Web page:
We all have our own little traditions at Christmas time; from the standard turkey dinner to the ever-unworn jumpers we pretend to be delighted with. But in Finland they’ve got a few customs that leave our dreary itchy knitwear for standing!
For starters, the Finnish have a television broadcast more historic than the Queen’s Speech! Every Christmas Eve, most families gather round the TV to watch the reading of the Declaration of Christmas Peace. The Declaration started off being read out in the town square but, as times have changed, traditions have been adapted, but not forgotten. The Declaration has been read every year, save one, for almost 700 years!
After they’ve watched this, the Finns go out for a nice family sauna - one way to keep warm in Lapland I suppose! But what is really different is that whilst Christmas Eve for us is a night of excitement, anticipation and last minute preparations, in Finland it’s the main event. This is the night the family enjoy a big Christmas buffet of oven baked ham, vegetable casserole, herring and smoked salmon before a visit from Father Christmas.
Many children across Britain know that Father Christmas lives in Lapland and long to go to the snowy north to meet him in person. Well, the same holds true in Finland except, of course, they’re already in Lapland. It’s fairly common knowledge, therefore, that the man himself lives on the mountain of Korvatutunri in Savukoski and that he delivers to Finnish children first. Super express delivery with no extra charge!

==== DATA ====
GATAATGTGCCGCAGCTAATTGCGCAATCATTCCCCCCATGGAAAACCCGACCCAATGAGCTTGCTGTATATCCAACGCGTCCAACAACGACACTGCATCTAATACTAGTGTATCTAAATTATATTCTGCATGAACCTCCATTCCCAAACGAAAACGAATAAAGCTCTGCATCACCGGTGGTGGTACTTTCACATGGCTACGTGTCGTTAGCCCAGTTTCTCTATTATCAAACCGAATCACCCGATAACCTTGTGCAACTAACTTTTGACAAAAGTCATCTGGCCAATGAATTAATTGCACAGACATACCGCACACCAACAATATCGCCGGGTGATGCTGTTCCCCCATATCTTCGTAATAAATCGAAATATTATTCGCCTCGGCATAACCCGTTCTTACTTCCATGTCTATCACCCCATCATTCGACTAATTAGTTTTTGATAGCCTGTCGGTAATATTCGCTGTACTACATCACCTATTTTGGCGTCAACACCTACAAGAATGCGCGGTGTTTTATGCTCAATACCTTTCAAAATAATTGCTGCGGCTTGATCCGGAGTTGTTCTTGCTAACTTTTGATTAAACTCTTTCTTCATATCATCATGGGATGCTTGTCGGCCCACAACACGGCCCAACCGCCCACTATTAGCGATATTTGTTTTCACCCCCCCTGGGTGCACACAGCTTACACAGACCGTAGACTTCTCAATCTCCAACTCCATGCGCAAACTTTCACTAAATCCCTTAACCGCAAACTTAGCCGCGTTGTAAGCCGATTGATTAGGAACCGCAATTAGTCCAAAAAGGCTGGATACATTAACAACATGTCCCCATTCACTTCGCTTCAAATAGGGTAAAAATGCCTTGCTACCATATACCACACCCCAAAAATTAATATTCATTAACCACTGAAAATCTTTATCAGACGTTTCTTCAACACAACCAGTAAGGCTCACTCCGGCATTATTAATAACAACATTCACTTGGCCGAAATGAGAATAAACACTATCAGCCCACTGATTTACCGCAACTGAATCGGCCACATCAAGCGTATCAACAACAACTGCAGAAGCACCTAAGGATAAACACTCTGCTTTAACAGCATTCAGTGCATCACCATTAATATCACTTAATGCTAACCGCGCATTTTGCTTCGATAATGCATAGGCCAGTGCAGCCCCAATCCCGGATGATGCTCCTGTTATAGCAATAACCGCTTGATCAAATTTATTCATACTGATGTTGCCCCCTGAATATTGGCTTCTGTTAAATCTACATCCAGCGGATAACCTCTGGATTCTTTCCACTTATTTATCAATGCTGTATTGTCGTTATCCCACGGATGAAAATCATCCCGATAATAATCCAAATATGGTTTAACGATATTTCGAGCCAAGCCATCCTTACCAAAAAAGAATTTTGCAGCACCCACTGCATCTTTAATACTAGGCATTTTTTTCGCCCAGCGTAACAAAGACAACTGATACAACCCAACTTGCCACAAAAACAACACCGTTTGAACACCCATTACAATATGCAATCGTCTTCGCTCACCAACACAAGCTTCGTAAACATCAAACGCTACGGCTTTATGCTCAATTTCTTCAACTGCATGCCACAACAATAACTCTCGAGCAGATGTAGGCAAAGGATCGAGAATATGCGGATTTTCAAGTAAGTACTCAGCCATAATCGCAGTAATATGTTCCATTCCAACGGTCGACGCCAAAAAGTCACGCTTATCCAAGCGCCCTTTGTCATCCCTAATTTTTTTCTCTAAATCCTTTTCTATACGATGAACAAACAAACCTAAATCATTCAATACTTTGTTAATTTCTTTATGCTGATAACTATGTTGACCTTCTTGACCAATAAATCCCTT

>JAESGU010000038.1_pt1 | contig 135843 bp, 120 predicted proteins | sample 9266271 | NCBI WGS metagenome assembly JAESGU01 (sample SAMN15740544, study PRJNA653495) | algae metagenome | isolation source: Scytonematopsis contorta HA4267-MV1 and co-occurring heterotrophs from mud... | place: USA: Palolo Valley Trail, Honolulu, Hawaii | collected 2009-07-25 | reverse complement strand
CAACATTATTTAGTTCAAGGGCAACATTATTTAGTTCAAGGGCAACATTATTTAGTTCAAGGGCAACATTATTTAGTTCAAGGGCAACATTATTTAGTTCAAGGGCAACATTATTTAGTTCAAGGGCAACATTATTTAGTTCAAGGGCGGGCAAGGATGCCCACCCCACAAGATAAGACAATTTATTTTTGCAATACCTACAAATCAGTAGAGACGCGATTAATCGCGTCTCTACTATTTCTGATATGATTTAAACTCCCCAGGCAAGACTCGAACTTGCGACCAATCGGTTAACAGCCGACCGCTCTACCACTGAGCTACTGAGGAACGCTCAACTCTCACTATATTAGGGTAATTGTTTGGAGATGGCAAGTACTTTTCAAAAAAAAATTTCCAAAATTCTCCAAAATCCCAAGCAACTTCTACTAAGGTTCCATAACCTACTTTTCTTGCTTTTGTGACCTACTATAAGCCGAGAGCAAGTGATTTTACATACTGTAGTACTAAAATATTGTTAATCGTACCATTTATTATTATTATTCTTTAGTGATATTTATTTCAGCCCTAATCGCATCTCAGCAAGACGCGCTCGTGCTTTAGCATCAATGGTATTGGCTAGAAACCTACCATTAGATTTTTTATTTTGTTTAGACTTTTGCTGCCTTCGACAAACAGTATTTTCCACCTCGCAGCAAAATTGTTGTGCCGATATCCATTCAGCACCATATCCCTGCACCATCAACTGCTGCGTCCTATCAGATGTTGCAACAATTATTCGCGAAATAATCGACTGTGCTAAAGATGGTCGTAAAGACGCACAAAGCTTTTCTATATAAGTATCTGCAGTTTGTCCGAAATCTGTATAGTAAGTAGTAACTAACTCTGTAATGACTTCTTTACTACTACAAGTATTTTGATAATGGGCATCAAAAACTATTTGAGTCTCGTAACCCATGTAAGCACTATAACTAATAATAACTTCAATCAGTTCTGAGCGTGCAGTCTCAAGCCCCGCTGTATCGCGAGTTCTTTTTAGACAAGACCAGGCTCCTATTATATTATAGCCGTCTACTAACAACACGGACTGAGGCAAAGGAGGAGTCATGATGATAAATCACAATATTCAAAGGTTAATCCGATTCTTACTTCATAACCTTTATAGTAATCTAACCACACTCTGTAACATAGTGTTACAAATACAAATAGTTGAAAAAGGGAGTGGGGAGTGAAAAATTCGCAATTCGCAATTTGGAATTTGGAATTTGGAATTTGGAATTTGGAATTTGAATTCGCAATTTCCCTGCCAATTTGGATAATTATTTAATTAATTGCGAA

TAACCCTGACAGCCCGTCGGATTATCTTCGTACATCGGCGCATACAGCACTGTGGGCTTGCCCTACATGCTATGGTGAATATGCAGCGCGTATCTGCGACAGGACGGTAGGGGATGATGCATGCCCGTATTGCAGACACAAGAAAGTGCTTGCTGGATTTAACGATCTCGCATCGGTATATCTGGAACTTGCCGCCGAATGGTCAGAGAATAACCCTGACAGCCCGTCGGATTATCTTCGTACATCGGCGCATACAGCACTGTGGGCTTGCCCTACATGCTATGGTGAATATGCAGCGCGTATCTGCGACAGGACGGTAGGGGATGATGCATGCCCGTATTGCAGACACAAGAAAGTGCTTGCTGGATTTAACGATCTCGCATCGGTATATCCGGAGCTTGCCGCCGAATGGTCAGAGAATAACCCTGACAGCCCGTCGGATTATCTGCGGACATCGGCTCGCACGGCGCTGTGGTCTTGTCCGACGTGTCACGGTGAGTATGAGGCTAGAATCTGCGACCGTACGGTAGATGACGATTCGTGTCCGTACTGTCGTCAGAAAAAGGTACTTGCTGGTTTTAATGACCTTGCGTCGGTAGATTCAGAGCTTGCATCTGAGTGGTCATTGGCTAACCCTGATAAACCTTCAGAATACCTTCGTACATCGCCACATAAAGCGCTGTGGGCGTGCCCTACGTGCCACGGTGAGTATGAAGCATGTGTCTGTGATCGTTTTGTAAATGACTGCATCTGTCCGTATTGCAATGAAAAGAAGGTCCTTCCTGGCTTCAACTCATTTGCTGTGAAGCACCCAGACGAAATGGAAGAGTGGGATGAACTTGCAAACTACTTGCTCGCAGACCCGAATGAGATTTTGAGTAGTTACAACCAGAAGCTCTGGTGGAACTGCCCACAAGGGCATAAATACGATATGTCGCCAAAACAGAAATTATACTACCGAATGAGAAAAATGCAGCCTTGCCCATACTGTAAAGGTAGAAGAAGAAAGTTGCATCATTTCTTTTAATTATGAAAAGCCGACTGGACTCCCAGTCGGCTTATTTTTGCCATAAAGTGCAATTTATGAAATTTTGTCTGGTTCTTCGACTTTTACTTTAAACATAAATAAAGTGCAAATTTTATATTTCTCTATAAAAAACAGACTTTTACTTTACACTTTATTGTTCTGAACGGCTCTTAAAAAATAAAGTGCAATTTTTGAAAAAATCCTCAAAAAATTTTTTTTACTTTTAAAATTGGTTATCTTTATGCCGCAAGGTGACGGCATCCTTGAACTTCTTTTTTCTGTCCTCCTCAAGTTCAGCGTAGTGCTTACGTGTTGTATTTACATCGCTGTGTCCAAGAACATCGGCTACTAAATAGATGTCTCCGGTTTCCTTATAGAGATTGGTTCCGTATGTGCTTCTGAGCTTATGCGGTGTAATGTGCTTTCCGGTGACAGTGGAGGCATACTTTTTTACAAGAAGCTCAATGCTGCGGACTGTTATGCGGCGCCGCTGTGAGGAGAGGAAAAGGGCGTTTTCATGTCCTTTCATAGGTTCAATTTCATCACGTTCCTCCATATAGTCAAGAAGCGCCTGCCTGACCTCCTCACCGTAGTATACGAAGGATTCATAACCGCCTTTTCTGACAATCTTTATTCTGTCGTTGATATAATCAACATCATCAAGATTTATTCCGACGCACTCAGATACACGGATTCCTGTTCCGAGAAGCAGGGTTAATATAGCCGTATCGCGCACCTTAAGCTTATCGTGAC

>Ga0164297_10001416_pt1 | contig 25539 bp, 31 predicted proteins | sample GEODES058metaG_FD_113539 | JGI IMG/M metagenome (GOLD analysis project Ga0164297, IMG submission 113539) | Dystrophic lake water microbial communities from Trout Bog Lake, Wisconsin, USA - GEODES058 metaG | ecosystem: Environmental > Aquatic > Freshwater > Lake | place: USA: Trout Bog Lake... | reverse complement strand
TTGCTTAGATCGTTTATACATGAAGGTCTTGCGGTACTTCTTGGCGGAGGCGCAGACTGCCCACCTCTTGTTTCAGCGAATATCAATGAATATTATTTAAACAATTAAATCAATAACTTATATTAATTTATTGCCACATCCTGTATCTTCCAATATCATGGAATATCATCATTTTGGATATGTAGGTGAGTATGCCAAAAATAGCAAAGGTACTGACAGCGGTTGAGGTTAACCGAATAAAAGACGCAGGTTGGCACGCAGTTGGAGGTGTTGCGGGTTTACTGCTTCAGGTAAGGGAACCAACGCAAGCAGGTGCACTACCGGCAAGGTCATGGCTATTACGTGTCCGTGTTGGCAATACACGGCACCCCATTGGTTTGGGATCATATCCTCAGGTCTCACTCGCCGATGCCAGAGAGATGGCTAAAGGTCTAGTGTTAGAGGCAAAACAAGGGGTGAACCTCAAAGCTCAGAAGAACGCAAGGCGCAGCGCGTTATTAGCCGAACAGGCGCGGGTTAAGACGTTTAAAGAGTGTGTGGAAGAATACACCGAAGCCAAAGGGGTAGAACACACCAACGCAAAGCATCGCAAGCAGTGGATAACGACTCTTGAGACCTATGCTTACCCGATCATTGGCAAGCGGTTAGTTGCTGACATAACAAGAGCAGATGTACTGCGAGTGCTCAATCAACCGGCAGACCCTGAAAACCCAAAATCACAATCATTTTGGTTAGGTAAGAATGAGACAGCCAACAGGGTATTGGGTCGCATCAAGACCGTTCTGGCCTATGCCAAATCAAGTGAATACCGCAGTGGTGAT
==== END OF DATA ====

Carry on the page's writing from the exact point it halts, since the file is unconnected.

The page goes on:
So, once Father Christmas has gone and the kids are tucked in having opened their array of toys, what happens? Does Christmas in Finland start early and finish early too? Not a chance! The 25th is spent surrounded by family with reunions and get-togethers taking place right across the country. But these are a little different as well; my idea of a family Christmas centres around a lovely meal, drinks all round and partying well into the night. In Finland however, Christmas Day gatherings are firmly focussed on children so there’s little or no alcohol at all!
Boxing Day makes up for that though. It’s the last day of Christmas so the Finns send out the festive season in style with parties in houses, clubs and bars right across the country! Back at home, Boxing Day for me is the traditional trip to watch the local footy team lose, yet again, on a rain-soaked, chilly winter day. Thinking about it, maybe I’ll make this year a little different and hop on a flight to Finland to enjoy some rather more appealing festive traditions!
If a Finnish Christmas sounds like your kind of festive break, try a Lapland Christmas at Harriniva tour and enjoy the season’s celebrations.